Secondary Fracture Prevention: Consensus Clinical Recommendations from a Multistakeholder Coalition


Robert B. Conley, Center for Medical Technology Policy
Gemma Adib, Osteoporosis Centre
Robert A. Adler, VA Medical Center
Kristina E. Åkesson, Skånes universitetssjukhus
Ivy M. Alexander, University of Connecticut
Kelly C. Amenta, Mercyhurst University
Robert D. Blank, Medical College of Wisconsin
William Timothy Brox, University of California, San Francisco
Emily E. Carmody, University of Rochester Medical Center
Karen Chapman-Novakofski, University of Illinois at Urbana-Champaign
Bart L. Clarke, Mayo Clinic
Kathleen M. Cody, American Bone Health
Cyrus Cooper, University of Southampton
Carolyn J. Crandall, University of California, Los Angeles
Douglas R. Dirschl, The University of Chicago Medicine
Thomas J. Eagen, National Council on Aging
Ann L. Elderkin, American Society for Bone and Mineral Research
Masaki Fujita, International Osteoporosis Foundation, Switzerland
Susan L. Greenspan, University of Pittsburgh
Philippe Halbout, International Osteoporosis Foundation, Switzerland
Marc C. Hochberg, University of Maryland School of Medicine
Muhammad Javaid, University of Oxford Medical Sciences Division
Kyle J. Jeray, Greenville Hospital System
Ann E. Kearns, Mayo Clinic
Toby King
Thomas F. Koinis, Duke Primary Care Oxford
Jennifer Scott Koontz, Newton Medical Center
Martin Kužma, University Hospital in Bratislava
Carleen Lindsey, Bristol Physical Therapy, LLC
Mattias Lorentzon, Australian Catholic University
George P. Lyritis, Hellenic Osteoporosis Foundation
Laura Boehnke Michaud, University of Texas MD Anderson Cancer Center
Armando Miciano, Nevada Rehabilitation Institute

Document Type

Journal Article

Publication Date



Journal of orthopaedic trauma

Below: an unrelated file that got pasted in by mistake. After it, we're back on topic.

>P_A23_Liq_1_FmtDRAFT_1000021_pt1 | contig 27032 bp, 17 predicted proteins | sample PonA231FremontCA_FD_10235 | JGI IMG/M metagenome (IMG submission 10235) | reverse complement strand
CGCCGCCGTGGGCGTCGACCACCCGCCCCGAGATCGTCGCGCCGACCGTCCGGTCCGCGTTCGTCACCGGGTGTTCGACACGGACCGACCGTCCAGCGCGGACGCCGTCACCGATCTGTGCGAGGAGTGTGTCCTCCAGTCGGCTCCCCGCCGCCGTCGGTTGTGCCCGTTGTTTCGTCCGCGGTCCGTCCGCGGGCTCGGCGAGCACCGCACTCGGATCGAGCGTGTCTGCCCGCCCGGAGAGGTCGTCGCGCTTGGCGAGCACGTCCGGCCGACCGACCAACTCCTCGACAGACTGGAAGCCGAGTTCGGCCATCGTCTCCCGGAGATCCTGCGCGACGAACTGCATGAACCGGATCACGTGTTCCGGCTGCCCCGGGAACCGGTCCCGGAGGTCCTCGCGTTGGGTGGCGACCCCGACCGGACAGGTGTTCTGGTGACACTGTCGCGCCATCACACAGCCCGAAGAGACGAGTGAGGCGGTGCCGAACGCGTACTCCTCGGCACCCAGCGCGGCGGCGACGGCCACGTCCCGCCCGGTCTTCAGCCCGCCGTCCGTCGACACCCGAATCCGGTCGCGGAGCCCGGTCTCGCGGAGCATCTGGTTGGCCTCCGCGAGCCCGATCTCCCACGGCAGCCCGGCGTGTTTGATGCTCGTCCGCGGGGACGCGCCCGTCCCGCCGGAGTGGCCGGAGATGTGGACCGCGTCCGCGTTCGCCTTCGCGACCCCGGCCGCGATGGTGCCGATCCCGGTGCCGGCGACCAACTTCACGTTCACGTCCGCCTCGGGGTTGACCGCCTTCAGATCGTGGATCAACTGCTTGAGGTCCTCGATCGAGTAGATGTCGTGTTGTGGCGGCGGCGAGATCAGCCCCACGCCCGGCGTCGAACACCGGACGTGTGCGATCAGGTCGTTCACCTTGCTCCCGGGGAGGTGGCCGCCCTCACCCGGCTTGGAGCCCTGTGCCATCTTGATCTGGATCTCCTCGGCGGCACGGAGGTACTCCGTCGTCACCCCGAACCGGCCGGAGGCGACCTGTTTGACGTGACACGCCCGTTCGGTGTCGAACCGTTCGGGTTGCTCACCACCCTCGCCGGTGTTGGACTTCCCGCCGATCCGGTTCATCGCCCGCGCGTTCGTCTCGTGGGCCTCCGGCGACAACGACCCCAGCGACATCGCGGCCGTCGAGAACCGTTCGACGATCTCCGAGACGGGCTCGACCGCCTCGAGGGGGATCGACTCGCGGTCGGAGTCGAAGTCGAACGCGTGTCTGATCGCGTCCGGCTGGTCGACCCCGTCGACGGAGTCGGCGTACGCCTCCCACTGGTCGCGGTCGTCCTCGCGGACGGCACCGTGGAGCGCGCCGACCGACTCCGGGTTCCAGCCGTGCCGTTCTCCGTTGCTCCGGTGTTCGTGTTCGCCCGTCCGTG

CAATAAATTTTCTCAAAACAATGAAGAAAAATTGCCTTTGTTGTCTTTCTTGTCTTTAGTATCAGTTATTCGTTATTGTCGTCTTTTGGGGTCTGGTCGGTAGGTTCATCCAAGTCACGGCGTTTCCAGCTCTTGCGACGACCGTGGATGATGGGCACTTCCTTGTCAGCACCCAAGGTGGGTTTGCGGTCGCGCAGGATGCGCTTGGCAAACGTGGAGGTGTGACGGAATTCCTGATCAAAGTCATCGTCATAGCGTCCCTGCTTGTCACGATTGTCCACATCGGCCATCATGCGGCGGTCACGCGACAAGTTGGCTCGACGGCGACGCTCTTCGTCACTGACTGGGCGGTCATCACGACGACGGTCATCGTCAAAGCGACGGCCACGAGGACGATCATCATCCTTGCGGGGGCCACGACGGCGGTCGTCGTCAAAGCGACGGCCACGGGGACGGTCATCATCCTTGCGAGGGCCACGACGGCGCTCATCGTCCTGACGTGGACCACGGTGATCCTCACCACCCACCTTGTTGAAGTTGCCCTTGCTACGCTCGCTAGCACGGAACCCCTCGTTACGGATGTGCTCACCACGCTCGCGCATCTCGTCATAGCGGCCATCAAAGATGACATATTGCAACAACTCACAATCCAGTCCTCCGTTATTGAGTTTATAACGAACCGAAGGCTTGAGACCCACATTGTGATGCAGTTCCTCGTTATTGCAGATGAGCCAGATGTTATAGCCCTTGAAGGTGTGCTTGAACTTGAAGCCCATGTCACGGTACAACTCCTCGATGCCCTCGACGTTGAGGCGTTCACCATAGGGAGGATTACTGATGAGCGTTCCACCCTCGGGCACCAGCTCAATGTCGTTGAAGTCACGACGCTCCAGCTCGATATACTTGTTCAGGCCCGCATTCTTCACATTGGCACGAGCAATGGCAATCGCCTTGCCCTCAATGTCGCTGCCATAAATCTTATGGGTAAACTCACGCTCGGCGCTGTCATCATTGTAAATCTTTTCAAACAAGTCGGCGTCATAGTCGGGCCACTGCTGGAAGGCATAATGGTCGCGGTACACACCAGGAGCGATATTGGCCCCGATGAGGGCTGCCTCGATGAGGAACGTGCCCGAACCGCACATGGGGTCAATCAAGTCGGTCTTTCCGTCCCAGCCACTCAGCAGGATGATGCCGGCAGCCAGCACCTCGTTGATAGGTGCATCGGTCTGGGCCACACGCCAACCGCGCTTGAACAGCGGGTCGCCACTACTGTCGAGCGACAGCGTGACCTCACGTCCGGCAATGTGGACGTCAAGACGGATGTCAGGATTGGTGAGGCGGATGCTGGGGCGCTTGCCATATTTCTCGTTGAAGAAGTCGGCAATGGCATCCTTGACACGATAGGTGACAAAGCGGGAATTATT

©2019American Society for Bone andMineral Research. Osteoporosis-related fractures are undertreated, due in part to misinformation about recommended approaches to patient care and discrepancies among treatment guidelines. To help bridge this gap and improve patient outcomes, the American Society for Bone and Mineral Research assembled a multistakeholder coalition to develop clinical recommendations for the optimal prevention of secondary fractureamong people aged 65 years and older with a hip or vertebral fracture. The coalition developed 13 recommendations (7 primary and 6 secondary) strongly supported by the empirical literature. The coalition recommends increased communication with patients regarding fracture risk, mortality and morbidity outcomes, and fracture risk reduction. Risk assessment (including fall history) should occur at regular intervals with referral to physical and/or occupational therapy as appropriate. Oral, intravenous, andsubcutaneous pharmacotherapies are efficaciousandcanreduce risk of future fracture.Patientsneededucation,however, about thebenefitsandrisks of both treatment and not receiving treatment. Oral bisphosphonates alendronate and risedronate are first-line options and are generally well tolerated; otherwise, intravenous zoledronic acid and subcutaneous denosumab can be considered. Anabolic agents are expensive butmay be beneficial for selected patients at high risk.Optimal duration of pharmacotherapy is unknown but because the risk for second fractures is highest in the earlypost-fractureperiod,prompt treatment is recommended.Adequate dietary or supplemental vitaminDand calciumintake shouldbe assured. Individuals beingtreatedfor osteoporosis shouldbe reevaluated for fracture risk routinely, includingvia patienteducationabout osteoporosisandfracturesandmonitoringfor adverse treatment effects.Patients shouldbestronglyencouraged to avoid tobacco, consume alcohol inmoderation atmost, and engage in regular exercise and fall prevention strategies. Finally, referral to endocrinologists or other osteoporosis specialists may be warranted for individuals who experience repeated fracture or bone loss and those with complicating comorbidities (eg, hyperparathyroidism, chronic kidney disease).

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